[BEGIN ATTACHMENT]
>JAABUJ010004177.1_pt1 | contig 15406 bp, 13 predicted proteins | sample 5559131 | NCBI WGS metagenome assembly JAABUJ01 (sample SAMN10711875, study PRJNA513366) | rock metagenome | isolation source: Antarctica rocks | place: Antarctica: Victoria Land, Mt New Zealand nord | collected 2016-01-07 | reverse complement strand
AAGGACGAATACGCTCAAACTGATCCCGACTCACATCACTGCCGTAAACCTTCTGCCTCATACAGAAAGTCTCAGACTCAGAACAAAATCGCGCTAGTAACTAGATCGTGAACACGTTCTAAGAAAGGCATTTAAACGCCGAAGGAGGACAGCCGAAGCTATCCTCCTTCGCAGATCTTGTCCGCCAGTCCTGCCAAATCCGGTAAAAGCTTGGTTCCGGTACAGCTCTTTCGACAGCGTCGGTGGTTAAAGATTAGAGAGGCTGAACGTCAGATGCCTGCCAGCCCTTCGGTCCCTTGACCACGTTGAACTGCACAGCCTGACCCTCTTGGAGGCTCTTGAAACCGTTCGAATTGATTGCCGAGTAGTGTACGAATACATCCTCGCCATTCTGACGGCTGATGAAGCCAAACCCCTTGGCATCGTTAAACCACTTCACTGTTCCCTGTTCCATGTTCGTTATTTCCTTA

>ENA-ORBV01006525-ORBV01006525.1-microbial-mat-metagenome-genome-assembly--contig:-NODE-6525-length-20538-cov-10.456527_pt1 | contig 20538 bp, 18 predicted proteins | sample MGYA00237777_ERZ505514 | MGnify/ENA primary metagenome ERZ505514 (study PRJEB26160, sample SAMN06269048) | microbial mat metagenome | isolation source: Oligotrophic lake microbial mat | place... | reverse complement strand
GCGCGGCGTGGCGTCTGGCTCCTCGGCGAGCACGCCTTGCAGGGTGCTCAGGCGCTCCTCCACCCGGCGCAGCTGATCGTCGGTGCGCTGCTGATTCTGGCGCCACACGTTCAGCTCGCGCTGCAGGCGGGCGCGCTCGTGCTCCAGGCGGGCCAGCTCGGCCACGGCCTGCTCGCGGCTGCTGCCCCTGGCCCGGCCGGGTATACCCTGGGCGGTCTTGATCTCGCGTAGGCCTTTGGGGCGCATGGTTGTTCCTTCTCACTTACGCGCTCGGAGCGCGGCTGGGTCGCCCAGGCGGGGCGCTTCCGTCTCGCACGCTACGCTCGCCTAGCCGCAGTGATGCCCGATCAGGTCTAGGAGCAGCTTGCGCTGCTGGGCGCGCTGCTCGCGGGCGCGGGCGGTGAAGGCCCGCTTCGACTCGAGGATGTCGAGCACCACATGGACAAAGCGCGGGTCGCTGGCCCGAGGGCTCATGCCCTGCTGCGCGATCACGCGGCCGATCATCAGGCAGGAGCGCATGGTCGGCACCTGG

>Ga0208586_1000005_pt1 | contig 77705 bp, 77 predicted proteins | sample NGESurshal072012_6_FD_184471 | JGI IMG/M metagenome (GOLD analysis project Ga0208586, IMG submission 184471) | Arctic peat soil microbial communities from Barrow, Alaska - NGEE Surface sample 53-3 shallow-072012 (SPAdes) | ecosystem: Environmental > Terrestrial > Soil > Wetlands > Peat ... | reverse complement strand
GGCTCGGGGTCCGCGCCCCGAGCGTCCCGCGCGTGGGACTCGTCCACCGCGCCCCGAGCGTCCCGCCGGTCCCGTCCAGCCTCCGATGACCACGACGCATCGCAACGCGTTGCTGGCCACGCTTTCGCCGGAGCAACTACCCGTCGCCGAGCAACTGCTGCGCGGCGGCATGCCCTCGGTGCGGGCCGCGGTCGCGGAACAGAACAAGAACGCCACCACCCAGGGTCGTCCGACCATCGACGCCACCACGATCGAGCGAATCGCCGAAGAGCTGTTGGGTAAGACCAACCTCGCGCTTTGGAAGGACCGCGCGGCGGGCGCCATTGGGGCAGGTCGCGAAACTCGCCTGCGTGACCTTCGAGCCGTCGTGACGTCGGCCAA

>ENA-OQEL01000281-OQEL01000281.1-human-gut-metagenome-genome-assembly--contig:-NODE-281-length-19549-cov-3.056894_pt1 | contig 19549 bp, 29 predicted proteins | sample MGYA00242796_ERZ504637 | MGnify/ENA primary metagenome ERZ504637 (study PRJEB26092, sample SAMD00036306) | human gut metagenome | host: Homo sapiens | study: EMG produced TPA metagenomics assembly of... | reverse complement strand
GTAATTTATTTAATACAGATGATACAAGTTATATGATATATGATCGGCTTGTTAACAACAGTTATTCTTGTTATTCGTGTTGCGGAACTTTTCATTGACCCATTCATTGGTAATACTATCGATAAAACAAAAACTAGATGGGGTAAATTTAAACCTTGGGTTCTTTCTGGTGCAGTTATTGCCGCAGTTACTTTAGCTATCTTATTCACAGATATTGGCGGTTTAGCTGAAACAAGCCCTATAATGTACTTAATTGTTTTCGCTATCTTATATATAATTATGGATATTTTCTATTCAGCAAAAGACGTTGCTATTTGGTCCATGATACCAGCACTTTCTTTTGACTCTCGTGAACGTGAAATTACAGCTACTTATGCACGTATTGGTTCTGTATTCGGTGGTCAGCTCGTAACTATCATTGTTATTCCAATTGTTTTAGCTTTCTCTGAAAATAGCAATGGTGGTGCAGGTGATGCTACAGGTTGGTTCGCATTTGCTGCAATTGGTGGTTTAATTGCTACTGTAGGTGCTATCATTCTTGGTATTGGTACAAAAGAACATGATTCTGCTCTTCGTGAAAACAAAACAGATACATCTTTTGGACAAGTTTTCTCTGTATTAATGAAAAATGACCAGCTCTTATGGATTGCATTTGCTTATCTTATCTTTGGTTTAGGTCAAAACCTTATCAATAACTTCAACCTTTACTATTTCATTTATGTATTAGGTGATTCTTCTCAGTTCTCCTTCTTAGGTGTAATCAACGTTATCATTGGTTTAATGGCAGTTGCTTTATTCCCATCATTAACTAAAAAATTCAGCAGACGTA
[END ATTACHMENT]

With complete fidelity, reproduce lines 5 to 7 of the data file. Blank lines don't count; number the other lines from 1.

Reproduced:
>Ga0208586_1000005_pt1 | contig 77705 bp, 77 predicted proteins | sample NGESurshal072012_6_FD_184471 | JGI IMG/M metagenome (GOLD analysis project Ga0208586, IMG submission 184471) | Arctic peat soil microbial communities from Barrow, Alaska - NGEE Surface sample 53-3 shallow-072012 (SPAdes) | ecosystem: Environmental > Terrestrial > Soil > Wetlands > Peat ... | reverse complement strand
GGCTCGGGGTCCGCGCCCCGAGCGTCCCGCGCGTGGGACTCGTCCACCGCGCCCCGAGCGTCCCGCCGGTCCCGTCCAGCCTCCGATGACCACGACGCATCGCAACGCGTTGCTGGCCACGCTTTCGCCGGAGCAACTACCCGTCGCCGAGCAACTGCTGCGCGGCGGCATGCCCTCGGTGCGGGCCGCGGTCGCGGAACAGAACAAGAACGCCACCACCCAGGGTCGTCCGACCATCGACGCCACCACGATCGAGCGAATCGCCGAAGAGCTGTTGGGTAAGACCAACCTCGCGCTTTGGAAGGACCGCGCGGCGGGCGCCATTGGGGCAGGTCGCGAAACTCGCCTGCGTGACCTTCGAGCCGTCGTGACGTCGGCCAA

>ENA-OQEL01000281-OQEL01000281.1-human-gut-metagenome-genome-assembly--contig:-NODE-281-length-19549-cov-3.056894_pt1 | contig 19549 bp, 29 predicted proteins | sample MGYA00242796_ERZ504637 | MGnify/ENA primary metagenome ERZ504637 (study PRJEB26092, sample SAMD00036306) | human gut metagenome | host: Homo sapiens | study: EMG produced TPA metagenomics assembly of... | reverse complement strand